Thursday, February 20, 2014

The Siege

"Nothing new under the sun," the old saying goes. What Solomon meant, I think, is there are no universally strange experiences, only unfamiliar ones. Anything at all, even the most perverse situation, can become searingly familiar in a few days' time. Welcome to Kiev. My home looks dramatically different these days, but the ancient king's words ring true even when illumined by the hellfire of burning trash. An evil glow has been cast across the city, and this is its epicenter. Here I stand, bathing in the half-light of iniquity. The square is a vast battle-scarred tableau, a Dantesque landscape split by a winding river of fire, which separates us from the police. A greasy black cloud bellows upward, choking the night sky. In the distance I see volunteers feeding the inferno, tossing in anything they are given -- tires, bed frames, broken-down chairs. On the eastern end, the parliament building is in ruins. A massive Rolex advertisement that once covered the structure's facade is burnt through in spots and orange flames adorn some of the window cavities. Here and there, a random firework explodes, showering the square in dazzling sparks, briefly transforming the scene from night to day. A line of protestors are conveying cobblestones -- pried from the plaza via crowbar and sledgehammer -- to the front lines. Silhouetted against the wall of flame, ragtag bunches of anarchists are hurling the stones, hoping to hit the cops on the other side. Some have made Molotov cocktails; others aim bottle rockets through the fire. An impassioned voice is booming from nearby loudspeakers, stirring the crowd. The voice is of a man whom I can tell is from the countryside. His accent is a little thicker, a little more Slavic. The voice hoarsens with each passing hour, yet he continues on, shouting slogans, exhorting us to action. But we mostly just stand around, beneath the portable construction lights, huddling against the biting cold, nervously awaiting the latest casualty report. Occasionally the crowd parts, allowing the wounded to be rushed towards an improvised medic tent. Tolstoy said all men suffer equally. Another man, an American, once wrote, "Each man's struggle is huge in his own estimation. It occupies his entire world; it is more important than any other man's struggle he might encounter. Therefore, for each of us, it is significant, encompassing, total." If this is true, why are we here? Yanukovych's goons, our goons, we are all the same. Yet we must fight. Despite the flames licking at our very souls, we have endless time to contemplate such things. Twenty-three deaths tonight. From where, I have no idea, since from here it appears as if nothing is happening. So this is life inside the Maidan: equal parts dread, boredom and chaos. I realize this is how it must have been for the crusading armies of long ago -- endless days camped outside the castle walls while the inhabitants inside slowly starved. The smell of smoke surrounding you, a continuous muddy filth permeating everything, and, worst of all, the crushing weight of time.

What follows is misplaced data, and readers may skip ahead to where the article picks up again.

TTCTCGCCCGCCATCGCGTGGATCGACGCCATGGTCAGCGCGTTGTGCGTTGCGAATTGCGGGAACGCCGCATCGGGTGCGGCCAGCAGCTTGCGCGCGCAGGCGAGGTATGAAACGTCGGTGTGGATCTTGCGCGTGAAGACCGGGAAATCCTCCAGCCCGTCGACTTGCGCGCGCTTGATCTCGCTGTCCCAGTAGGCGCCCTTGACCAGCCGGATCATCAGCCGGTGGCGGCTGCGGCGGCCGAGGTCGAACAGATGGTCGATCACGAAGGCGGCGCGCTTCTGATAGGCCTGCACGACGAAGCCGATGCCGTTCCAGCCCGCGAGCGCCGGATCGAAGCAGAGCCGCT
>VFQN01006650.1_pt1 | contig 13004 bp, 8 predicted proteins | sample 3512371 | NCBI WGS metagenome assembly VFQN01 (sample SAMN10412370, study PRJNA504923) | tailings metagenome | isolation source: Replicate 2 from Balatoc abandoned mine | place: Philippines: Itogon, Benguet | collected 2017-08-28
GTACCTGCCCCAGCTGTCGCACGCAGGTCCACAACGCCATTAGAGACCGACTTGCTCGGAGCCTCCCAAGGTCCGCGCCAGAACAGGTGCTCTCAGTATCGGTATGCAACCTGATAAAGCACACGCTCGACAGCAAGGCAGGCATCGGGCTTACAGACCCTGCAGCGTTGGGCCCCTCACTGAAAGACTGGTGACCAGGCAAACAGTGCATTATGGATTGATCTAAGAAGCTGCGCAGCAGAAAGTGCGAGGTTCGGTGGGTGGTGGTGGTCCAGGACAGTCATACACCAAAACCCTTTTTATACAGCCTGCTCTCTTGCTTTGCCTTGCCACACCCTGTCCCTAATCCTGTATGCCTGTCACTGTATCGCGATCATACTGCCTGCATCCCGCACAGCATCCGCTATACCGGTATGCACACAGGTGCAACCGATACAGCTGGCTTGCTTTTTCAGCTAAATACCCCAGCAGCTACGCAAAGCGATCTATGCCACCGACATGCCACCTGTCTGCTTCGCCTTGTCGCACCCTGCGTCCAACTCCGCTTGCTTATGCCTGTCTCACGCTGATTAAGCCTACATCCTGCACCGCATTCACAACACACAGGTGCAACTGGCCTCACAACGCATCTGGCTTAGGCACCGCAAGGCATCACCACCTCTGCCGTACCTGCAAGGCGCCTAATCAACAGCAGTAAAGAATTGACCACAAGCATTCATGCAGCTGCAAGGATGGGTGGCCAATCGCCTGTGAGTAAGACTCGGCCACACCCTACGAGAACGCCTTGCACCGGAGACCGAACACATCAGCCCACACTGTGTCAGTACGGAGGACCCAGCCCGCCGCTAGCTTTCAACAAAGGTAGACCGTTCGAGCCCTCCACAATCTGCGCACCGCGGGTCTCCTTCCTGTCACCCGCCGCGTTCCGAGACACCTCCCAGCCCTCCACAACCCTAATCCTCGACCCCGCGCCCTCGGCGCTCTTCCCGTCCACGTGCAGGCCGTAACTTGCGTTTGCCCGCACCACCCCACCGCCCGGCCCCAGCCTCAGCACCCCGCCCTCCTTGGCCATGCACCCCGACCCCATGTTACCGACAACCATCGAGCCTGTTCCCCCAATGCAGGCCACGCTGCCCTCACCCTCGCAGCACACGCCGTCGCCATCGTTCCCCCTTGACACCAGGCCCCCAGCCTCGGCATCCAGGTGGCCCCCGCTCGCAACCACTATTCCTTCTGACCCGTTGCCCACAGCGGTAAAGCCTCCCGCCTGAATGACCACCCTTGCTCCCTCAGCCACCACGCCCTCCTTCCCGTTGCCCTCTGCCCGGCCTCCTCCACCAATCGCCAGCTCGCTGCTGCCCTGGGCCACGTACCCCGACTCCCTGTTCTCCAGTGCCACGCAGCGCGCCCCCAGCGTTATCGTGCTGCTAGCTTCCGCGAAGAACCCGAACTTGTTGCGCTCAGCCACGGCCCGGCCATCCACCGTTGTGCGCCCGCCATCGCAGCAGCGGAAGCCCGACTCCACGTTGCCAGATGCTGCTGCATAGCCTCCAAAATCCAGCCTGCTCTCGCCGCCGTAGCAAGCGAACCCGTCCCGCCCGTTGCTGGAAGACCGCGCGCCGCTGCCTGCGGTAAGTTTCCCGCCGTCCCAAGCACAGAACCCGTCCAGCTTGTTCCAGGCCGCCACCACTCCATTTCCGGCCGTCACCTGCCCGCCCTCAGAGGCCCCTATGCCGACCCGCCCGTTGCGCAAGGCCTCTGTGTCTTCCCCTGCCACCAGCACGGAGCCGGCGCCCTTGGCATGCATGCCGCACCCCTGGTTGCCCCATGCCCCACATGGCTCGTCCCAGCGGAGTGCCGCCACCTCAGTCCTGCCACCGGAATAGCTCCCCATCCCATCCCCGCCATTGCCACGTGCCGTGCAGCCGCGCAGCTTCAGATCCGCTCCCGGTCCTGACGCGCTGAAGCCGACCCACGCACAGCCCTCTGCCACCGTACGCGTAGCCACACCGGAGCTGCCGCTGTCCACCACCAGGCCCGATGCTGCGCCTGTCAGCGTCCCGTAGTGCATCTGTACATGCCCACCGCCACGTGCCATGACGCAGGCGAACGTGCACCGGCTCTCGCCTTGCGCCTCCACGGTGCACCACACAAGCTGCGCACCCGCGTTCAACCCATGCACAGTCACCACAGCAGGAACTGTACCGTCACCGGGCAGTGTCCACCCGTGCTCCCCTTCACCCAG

Thursday, December 05, 2013

Piso Mojado (2010)

The fabled Scottish Nuff, a thimble-sized dwarf mushroom that grows in the faerie bogs around Inverness, is a powerful sleep-inducing psychedelic that's been used as a folk remedy for ages. It is collected in the cold autumn wilderness, dried and ground into a fine dust, which is then inhaled. It is, among other things, reputed to have aided the reveries of William Shakespeare, and is the likely medicine behind A Midsummer Night's Dream -- as noted in a quarto dating from the early 1600s, where the great bard famously inscribed, "This wond'rous poem I doth dedicate solely to a delicious pygmie powder."